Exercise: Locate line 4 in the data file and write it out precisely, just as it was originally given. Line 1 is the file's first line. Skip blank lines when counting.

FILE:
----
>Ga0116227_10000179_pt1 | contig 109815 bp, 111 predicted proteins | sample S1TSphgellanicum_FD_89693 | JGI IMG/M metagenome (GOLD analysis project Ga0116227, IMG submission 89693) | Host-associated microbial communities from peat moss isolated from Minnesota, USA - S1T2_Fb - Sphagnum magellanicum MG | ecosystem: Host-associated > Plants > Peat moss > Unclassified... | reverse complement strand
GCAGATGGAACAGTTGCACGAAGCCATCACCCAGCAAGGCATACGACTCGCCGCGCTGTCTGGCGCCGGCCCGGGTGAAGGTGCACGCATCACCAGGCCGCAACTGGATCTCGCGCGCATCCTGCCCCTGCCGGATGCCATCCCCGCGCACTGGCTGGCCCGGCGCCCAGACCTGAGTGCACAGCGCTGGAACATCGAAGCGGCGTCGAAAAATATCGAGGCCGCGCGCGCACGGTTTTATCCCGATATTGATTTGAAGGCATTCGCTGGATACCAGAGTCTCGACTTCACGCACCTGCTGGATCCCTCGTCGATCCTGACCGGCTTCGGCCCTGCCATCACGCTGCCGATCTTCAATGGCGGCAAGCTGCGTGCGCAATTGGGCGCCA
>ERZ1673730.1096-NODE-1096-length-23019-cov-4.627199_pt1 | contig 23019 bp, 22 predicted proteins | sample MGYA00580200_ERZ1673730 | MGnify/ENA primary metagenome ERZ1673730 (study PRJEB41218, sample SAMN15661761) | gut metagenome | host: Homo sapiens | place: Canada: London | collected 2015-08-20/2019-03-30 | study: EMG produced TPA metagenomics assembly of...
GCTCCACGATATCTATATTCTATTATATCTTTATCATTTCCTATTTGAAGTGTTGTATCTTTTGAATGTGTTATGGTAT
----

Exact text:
GCTCCACGATATCTATATTCTATTATATCTTTATCATTTCCTATTTGAAGTGTTGTATCTTTTGAATGTGTTATGGTAT